|Congo bay owl|
Taxonomy and systematics
The Congo bay owl was first described by the Belgium naturalist Henri Schouteden in 1952 and given the binomial name Phodilus prigoginei. The specific epithet was chosen in honour of the Russian-born mineralogist and ornithologist Alexandre Prigogine who had first brought the owl to Schouteden’s attention. The owl is not well known and has been treated as a race of the Oriental bay owl, but this is now considered unlikely, and, in fact, the two species do not appear to be closely related. Even so, its inclusion in Phodilus is rather dubious, and genetic research is required. It is possible that this species may instead be placed in the genus Tyto or even a separate monotypic genus. Alternate names for the Congo bay owl include the Itombwe owl and African bay owl.
The Congo bay owl is a small owl with chestnut brown on the upper-parts, black and white spots on the crown and nape, and reddish cream underparts. The only specimens known have been adult females, males and juveniles are therefore unknown. It is similar to the other Phodilus species in being smaller than typical barn owls, and having the more U-shaped facial disk; however, the ear-like feather tufts are hardly visible. While it does show some similarities to the Oriental bay owl in its plumage colour and pattern, its facial disc is heart shaped like that of the western barn owl, and the similarity with the oriental bay owl may be due to convergence.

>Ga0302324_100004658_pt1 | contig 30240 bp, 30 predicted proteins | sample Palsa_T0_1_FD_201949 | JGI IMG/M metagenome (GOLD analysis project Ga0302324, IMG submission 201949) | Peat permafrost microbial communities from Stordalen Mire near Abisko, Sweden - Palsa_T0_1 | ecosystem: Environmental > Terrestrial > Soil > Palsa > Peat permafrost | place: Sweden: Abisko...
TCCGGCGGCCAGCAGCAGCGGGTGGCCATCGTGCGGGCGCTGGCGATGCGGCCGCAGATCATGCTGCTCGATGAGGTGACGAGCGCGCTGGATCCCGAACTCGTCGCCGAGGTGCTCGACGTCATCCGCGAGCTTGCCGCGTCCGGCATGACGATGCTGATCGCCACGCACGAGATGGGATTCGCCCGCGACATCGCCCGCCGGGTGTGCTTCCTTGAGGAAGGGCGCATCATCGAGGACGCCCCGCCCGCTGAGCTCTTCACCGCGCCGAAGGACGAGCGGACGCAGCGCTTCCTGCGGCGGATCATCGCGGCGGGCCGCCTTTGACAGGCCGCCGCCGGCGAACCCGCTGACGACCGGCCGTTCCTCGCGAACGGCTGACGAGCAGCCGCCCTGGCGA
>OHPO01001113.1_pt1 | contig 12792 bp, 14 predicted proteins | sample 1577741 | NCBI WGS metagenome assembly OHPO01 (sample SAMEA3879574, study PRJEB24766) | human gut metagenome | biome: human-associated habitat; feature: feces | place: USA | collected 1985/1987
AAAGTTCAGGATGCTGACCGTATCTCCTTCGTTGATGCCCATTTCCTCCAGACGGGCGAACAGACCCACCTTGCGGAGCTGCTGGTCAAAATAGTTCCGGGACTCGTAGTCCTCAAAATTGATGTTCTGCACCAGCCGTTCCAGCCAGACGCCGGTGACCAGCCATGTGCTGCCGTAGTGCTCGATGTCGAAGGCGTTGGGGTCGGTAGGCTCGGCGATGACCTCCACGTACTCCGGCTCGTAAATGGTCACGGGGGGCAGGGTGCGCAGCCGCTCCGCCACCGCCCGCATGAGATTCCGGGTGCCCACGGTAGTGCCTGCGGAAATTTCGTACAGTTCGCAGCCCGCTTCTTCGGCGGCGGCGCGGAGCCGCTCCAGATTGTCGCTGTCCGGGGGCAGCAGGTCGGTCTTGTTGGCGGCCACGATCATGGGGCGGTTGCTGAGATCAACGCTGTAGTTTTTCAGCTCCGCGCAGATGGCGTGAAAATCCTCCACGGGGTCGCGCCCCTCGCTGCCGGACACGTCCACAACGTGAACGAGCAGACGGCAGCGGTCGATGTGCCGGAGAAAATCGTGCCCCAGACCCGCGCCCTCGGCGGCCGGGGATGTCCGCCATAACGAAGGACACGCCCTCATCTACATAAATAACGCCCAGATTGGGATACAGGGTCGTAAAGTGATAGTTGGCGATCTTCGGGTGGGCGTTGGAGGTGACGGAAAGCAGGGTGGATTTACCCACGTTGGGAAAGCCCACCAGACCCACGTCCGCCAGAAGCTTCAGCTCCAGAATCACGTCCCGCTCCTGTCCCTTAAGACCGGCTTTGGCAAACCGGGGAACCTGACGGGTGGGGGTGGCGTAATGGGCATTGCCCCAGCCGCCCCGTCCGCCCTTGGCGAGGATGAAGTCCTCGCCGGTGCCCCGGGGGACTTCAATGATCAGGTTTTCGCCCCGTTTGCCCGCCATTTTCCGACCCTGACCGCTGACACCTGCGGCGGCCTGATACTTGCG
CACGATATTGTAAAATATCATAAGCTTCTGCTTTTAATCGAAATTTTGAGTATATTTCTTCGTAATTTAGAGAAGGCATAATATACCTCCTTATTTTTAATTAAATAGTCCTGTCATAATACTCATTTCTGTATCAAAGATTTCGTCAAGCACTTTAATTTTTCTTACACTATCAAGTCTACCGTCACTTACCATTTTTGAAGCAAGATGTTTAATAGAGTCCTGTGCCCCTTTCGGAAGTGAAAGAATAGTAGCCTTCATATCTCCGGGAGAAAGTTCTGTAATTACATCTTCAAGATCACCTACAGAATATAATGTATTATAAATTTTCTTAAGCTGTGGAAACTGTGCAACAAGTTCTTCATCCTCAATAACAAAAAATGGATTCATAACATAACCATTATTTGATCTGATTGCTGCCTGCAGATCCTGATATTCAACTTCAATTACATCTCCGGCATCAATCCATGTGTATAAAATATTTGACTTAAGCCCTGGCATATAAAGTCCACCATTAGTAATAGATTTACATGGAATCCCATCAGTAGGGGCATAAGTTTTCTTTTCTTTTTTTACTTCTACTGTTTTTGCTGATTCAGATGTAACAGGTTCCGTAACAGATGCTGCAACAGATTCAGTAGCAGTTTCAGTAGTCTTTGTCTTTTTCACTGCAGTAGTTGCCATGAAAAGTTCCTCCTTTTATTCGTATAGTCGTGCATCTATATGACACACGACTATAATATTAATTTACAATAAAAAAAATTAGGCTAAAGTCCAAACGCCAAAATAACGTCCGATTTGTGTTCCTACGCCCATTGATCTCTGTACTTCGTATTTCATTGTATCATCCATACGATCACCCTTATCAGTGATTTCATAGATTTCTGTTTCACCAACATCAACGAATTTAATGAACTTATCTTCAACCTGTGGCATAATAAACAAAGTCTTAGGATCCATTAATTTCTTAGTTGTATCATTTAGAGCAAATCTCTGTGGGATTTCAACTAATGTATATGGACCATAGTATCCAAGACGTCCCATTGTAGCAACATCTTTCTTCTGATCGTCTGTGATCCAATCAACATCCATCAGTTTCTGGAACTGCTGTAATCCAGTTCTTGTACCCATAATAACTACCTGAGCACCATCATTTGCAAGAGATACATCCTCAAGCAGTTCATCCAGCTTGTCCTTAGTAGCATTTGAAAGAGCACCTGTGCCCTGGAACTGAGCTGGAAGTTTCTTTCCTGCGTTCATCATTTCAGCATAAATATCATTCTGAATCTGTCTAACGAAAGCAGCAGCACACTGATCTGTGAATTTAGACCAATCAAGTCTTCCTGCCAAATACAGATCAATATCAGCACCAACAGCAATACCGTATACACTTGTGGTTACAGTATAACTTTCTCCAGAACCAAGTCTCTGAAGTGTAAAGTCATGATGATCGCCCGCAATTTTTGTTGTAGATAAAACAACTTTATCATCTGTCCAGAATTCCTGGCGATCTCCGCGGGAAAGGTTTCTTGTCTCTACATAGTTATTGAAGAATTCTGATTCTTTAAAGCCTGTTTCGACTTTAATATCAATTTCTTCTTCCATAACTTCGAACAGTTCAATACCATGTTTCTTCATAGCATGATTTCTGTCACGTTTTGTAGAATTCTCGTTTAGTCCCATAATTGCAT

Distribution and habitat
The type specimen was collected at Muusi, at an altitude of 2,430m, in the Itombwe Mountains in the eastern Democratic Republic of Congo in 1951. It was then unconfirmed until a second individual was captured in a mist net in 1996 in the south east corner of the Itombwe Mountains, some 95 km south of, and 600m, lower than the collection site of the type specimen. In addition there was the recording in Rwanda mentioned above and a possible sighting in Burundi in 1974.
Both of the specimens captured were taken in similar habitat of montane forest interspersed with areas of grassland and stands of bamboo.
The biology of the Congo bay owl is almost completely unknown as is its population size or even its complete geographic range. Conservation efforts cannot start without this research. It is threatened by the clearing of its habitat for small-scale agriculture as well as by logging, mining, wildfires and forest clearance. The Itombwe Forest has recently been proposed as a community reserve, but its boundaries still require defining.